Polymorph (Ic) shows a unique molecular arrangement for DTDA compounds. Only 50% of the molecules are dimerized (molecule 2). The trans-antarafacial - dimers present in (Ic), shown in Fig. 2, exhibit intermolecular SS contacts (Table 1) that are slightly longer than the typical range of 2.9-3.1 Å for this dimerization mode (Cordes et al., 1992). The two molecules of a dimer are related by a centre of inversion, so the mean angle between the planes of the DTDA rings is necessarily zero. The mean distance between planes is 2.918 (2) Å, which is significantly less than the distance between planes in graphite (Nelson & Riley, 1945) and is in keeping with the prevailing consensus that these dimers provide an example of four-centred two-electron bonding (Harcourt, 1991).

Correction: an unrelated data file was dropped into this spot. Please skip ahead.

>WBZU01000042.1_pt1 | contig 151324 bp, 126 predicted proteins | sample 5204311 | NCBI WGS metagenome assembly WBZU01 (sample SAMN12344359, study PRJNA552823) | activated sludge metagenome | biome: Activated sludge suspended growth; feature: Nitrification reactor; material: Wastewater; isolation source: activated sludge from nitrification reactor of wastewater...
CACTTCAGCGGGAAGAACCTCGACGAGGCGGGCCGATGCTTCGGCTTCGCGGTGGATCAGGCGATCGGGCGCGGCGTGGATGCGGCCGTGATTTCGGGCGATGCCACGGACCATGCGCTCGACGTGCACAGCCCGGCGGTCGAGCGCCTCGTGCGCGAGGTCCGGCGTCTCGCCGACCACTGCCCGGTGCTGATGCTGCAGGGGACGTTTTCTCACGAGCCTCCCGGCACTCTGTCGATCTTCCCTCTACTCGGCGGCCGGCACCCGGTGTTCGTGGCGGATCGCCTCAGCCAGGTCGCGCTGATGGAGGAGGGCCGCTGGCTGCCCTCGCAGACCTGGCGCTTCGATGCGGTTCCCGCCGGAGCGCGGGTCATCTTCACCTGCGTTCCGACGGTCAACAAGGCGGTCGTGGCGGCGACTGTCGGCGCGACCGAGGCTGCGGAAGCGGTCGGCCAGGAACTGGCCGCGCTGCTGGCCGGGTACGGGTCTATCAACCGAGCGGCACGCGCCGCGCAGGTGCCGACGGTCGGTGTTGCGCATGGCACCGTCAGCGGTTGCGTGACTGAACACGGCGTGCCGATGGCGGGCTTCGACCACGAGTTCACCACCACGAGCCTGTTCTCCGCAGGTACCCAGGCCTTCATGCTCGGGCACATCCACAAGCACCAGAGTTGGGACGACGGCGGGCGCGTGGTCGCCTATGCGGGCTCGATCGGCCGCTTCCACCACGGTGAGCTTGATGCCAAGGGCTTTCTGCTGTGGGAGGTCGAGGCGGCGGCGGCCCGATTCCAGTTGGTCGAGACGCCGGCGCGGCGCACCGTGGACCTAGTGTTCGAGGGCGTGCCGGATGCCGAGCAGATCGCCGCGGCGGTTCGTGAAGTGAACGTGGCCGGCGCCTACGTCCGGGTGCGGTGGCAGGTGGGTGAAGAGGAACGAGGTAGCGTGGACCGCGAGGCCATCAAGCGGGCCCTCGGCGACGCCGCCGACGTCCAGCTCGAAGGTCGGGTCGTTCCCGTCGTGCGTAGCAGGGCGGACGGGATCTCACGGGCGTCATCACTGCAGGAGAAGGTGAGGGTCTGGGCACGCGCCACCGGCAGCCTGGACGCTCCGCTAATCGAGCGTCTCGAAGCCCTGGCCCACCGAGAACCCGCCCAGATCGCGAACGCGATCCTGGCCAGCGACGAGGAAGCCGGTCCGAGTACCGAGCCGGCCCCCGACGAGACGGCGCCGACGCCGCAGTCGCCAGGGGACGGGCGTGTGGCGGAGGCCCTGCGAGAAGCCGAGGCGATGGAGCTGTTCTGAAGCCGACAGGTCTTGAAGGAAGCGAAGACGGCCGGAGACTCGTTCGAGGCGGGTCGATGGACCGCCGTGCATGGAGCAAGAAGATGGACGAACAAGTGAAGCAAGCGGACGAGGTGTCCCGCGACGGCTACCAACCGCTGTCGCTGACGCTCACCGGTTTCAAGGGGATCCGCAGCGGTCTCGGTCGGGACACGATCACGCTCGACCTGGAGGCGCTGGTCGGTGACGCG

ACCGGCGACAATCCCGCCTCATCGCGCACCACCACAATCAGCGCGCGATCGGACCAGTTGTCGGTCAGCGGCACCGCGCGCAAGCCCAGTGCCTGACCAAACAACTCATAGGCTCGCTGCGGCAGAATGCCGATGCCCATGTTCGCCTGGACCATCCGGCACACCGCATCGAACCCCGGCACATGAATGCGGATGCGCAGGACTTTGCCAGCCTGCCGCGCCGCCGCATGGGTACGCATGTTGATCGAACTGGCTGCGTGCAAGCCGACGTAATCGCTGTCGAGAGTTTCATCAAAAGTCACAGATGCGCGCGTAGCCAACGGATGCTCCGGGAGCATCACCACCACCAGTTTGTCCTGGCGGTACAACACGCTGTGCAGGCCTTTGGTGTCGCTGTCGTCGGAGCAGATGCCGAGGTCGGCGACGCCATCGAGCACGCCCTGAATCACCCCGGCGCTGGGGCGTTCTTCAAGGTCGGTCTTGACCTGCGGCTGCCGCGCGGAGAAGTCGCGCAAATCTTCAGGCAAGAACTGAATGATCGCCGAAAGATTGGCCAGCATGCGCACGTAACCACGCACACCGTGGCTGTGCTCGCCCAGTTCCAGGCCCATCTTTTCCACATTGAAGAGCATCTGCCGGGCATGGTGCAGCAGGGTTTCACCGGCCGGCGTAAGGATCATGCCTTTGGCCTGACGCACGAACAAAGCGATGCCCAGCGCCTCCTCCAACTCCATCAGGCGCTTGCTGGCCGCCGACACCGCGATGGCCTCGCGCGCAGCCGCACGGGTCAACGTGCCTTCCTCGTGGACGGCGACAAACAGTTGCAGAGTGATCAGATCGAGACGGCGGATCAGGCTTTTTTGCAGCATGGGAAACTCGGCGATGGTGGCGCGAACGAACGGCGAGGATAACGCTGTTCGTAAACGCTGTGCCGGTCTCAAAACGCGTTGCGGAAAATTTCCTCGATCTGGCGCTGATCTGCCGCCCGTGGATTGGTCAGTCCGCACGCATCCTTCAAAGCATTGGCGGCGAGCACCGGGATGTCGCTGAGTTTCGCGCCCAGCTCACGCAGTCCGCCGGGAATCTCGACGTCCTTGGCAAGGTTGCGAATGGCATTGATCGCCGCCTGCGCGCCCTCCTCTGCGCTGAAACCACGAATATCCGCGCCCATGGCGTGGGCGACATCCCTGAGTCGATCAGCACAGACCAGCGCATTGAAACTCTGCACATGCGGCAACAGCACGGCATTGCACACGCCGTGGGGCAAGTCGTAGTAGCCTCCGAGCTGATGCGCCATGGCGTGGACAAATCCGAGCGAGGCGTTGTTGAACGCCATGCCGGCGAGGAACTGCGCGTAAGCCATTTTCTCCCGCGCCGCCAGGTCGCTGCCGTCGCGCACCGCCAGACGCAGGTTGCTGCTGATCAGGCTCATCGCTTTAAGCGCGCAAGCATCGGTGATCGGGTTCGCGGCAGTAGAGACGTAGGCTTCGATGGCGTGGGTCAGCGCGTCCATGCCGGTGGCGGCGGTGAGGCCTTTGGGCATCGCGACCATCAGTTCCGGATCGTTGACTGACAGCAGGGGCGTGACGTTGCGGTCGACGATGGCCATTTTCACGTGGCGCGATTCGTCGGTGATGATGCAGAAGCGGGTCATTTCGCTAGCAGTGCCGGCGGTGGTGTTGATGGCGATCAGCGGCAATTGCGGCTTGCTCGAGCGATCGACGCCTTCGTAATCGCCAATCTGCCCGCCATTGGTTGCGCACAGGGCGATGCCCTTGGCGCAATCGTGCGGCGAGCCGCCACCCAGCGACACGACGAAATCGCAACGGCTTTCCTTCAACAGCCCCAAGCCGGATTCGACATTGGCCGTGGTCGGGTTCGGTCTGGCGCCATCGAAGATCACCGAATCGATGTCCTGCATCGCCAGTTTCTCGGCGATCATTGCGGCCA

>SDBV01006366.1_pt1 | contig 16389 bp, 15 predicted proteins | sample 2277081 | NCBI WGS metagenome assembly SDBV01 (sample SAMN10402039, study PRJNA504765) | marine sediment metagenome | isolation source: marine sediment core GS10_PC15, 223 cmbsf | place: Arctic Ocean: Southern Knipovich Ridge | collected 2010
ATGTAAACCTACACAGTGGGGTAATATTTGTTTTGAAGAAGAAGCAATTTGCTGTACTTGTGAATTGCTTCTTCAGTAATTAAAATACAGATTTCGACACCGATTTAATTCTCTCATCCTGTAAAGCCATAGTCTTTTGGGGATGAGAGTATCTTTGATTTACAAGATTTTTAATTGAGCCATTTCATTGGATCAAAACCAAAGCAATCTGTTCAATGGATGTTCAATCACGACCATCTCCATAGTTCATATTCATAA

Interestingly, an intermolecular antara-cofacial - stacking of the aryl rings assists in the co-packing of the dimers in (Ic) along , shown in Fig. 3(a); the distance between the mean planes of the aryl rings is 3.392 (4) Å. The formation of - dimers via close intermolecular SS contacts is a common feature in crystal structures of DTDA radicals and is known to occur in a variety of geometries (Rawson et al., 1995), including those observed in all three polymorphs of (I).